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Grazing on Ashes

Sermon by Rev. Douglas Olds (all rights reserved)

First Presbyterian Church of San Anselmo

June 16, 2019

Sermon Texts: Galatians 5: 13-18

A few weeks ago, my mother returned some shoes she purchased to the mall. She asked for a receipt, and the clerk then asked her for her email address. My mother said, “I really don’t want to give that out. Why do you need my email?’ The clerk retorted, “Ma’am, we want to email you the receipt: we’re trying to save the planet! “

My mother gets home, and there are two emails from the shoe company. Neither is the receipt. Both are trying to sell her more shoes.

Welcome to America, where saving the planet always involves some renewed plan to sell you. If only we make smarter purchases, or switch to more efficient products, then we will indeed save the planet. Consumer capitalism figures out the angles to get you to purchase more and more in order to change the world. This is the capitalist ideology. Their world is driven primarily by business and consumerism.

Yet the quote from Einstein on today’s bulletin suggests that business as usual is not the remedy to solving the problems that are coming about from business as usual. I am very skeptical that the profit motive can cure the mess that heedlessly seeking a profit regardless of environmental impact has caused.

Our reading from the Prophet Isaiah this morning is the Bible’s signal and unique message regarding the scale and misuse of fuel combustion. In this passage from Isaiah, the idol maker is charged with diverting combustible resources away from personal warming and cooking toward the creation of idols.

14 He cuts down cedars …. He plants a cedar and the rain nourishes it. 15 Then it can be used as fuel. Part of it he takes and warms himself; he kindles a fire and bakes bread. Then he makes a god and worships it, makes it a carved image and bows down before it. 16 Half of it he burns in the fire; over this half he roasts meat, eats it and is satisfied. He also warms himself and says, “Ah, I am warm, I can feel the fire!” 17 The rest of it he makes into a god, his idol, bows down to it and worships it; he prays to it and says, “Save me, for you are my god!”…

20 He feeds on ashes; a deluded mind has led him astray, and he cannot save himself or say, “Is not this thing in my right hand a fraud?”

In contemporary terms, that fraud in his right hand is our economy’s idol of luxuries produced by the diversion of combustible fuels away from God’s intended provision for subsistence needs.

The Prophet Isaiah in this centrally marked text is to my reading condemning an idolatrous carbon combustion economy.

Some of you may be following the ‘Juliana’ lawsuit-- “Trial of the Century”- that began last week in Portland. 21 children are suing the government for violating their Constitutional rights to life by subsidizing the fossil fuel industry. My children know that their elders in prior generations have created the climate crisis while they display continuing moral inertia neglecting to change our ways. Older generations are providing the young with unassailable grounds for moral grievance, not just the foundation for an innovative lawsuit against government.

Not only is grievance culture toxic to community, it brings down the church and the Kingdom of God in four ways. First, grievance by the young delegitimates institutions, like the church, promoted by earlier generations. Second, grievance interferes with a healthy appreciation for Creation’s goodness, running down the idea and our message of a Creator. Add to this the environmental destruction resulting in mass extinctions, where the totality of God’s worshiping community is disrupted. I refer you to the vision of the assembly of animals praising God in Psalms 104 and 148. Finally, Is. 44 specifically condemns the combustion-fueled economy that diverts from subsistence as idolatrous and thus counter to God’s intended Kingdom.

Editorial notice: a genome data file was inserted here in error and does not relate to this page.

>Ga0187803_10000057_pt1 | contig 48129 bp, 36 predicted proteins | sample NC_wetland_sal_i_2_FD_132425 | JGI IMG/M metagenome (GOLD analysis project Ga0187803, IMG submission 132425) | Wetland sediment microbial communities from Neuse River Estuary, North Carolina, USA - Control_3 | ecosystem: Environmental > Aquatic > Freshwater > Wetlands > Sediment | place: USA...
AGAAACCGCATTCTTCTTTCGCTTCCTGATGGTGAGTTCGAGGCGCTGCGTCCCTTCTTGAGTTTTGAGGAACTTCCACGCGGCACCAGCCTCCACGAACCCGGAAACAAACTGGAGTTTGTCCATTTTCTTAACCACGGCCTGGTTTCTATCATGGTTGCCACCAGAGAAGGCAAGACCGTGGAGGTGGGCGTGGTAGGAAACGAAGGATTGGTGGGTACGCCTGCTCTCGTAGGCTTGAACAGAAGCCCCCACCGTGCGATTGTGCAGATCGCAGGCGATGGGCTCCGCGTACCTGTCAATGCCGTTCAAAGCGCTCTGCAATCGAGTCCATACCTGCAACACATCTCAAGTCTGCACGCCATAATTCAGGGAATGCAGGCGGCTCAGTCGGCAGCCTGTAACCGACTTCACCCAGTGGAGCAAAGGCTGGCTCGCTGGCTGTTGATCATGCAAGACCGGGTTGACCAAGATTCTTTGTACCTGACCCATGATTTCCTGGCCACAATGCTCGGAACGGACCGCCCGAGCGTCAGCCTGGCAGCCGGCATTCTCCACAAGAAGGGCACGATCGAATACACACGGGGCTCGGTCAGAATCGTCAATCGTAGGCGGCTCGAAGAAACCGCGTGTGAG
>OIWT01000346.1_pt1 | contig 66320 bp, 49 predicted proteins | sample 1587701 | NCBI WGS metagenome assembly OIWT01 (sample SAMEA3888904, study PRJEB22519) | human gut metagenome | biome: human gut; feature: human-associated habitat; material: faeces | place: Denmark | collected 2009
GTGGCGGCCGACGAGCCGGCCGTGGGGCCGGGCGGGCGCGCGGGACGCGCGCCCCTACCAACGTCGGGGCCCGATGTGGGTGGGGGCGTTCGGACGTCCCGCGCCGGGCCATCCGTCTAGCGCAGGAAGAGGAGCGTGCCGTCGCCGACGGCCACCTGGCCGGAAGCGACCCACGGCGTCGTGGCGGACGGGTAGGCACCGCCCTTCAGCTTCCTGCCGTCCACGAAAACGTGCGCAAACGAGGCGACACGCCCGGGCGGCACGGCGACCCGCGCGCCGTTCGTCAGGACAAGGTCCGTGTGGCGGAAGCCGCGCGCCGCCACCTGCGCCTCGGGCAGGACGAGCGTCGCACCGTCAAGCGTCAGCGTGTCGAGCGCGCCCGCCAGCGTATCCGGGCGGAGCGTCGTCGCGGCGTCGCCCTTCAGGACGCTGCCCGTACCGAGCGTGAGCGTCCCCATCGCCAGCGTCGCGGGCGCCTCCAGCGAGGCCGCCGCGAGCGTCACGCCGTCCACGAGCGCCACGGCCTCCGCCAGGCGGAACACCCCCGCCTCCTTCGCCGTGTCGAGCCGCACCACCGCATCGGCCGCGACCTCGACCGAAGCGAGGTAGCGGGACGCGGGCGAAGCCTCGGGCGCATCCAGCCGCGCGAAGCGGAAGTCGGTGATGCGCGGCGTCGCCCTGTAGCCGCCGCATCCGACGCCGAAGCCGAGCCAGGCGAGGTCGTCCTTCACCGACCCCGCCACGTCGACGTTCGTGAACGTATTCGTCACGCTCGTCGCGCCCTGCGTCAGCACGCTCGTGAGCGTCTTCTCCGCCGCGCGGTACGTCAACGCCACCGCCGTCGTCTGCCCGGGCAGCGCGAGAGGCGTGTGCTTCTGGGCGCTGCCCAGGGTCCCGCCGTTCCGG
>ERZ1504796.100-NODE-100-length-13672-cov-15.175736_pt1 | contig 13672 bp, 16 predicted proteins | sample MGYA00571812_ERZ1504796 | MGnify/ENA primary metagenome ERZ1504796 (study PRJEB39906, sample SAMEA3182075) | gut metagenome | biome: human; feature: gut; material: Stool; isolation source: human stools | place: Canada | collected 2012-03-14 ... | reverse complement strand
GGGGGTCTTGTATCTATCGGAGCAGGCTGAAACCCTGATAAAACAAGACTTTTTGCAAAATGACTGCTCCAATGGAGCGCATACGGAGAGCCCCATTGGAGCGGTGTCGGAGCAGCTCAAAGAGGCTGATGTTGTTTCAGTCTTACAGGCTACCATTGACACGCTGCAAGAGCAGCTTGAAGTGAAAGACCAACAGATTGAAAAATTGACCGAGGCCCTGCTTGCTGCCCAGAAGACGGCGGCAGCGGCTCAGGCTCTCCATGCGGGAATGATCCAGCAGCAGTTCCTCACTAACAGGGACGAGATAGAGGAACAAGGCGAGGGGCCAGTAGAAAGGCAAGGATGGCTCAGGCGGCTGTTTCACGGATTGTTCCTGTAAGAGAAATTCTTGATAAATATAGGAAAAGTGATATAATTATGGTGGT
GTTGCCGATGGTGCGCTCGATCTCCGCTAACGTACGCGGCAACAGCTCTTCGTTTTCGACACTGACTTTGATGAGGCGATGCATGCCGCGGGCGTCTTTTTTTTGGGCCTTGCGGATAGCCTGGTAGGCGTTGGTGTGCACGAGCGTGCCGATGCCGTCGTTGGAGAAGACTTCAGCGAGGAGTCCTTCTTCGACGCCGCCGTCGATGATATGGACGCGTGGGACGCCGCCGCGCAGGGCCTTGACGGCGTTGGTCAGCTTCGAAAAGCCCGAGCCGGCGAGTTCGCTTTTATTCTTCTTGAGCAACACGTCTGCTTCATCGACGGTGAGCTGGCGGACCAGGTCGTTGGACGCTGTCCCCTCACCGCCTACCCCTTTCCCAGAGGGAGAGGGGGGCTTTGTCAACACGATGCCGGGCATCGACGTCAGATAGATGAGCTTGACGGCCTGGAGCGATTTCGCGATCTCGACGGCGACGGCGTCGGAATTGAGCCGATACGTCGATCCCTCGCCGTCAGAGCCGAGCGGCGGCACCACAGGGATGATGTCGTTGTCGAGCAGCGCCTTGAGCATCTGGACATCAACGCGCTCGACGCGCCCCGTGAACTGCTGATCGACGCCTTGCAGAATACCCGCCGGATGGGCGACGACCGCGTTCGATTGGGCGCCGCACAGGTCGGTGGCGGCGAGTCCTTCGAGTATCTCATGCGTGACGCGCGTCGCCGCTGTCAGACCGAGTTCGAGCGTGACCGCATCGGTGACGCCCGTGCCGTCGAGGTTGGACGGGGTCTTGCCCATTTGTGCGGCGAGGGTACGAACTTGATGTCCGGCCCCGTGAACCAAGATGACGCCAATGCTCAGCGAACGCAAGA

Isaiah’s message to us is to consider our profligate combustion-fueled economy as both idolatrous and an immoral wrecking of God’s Kingdom purpose. Our heat-trapping pollution is a source of grievance by God as felt in God’s favored future, today’s children. As Christians, we must take this prophetic challenge seriously. Not as a moral scolding (prophets like preachers can be moral scolds), but as a message to align your lives to be Saints with the direction God intends.

And I believe that God’s intention for the planet involves humanity developing the virtues that preserve the atmosphere, specifically the virtues of thrift, self-denial, and loyalty.

The virtue of carbon thrift takes stock of daily decisions to consume and pursues the path of least combustion. After worship this morning, in our Sunday Seminar, Marin Interfaith Climate Action will present some steps we can take to pursue carbon thrift in our living situations and lifestyle. I hope you all will attend. The virtue of carbon thrift is the most compelling of our calls to reduce carbon emissions. Individual thrift in combusting carbon compounds is the foundation for directing society toward sustainability and Atmospheric Care.

The virtue of asceticism, or self-denial, is not taking that jet vacation to exotic, long-distance locations even though we can afford it. We Christians are not part of today’s culture of self-creation, where diverse and flashy experience determines or fleshes out our identity. We are people created anew in God’s love. We are people of the Holy Spirit, not of the jet. Our identity is not self-created but realized in the love we’ve experienced of God and that we reflect outward. The selling of capitalism’s idea of a jet-travel bucket list is pure consumerist propaganda. Christians are meant to be counter-cultural. At my stage of life, exotic travel is not essential to my growth in character or in effectiveness. The bucket list is capitalism’s implant into our desires. I have given up the goal of worldwide travel in retirement for the sake of the atmosphere. As I’ve learned to testify from my good friend, Royce: I will only fly for family.

The next virtue, loyalty, applies to planet and place. Loyalty to the planet is not falling for the Hollywood, NASA fairy tale that humanity has a destiny on another planet so that we can trash this one getting there. Loyalty to place encompasses people vacationing far closer to home and purchasing food from local farmer’s markets. Two people driving a car to Los Angeles emits about ¼ of the carbon compounds and its equivalents than those two people flying to L.A.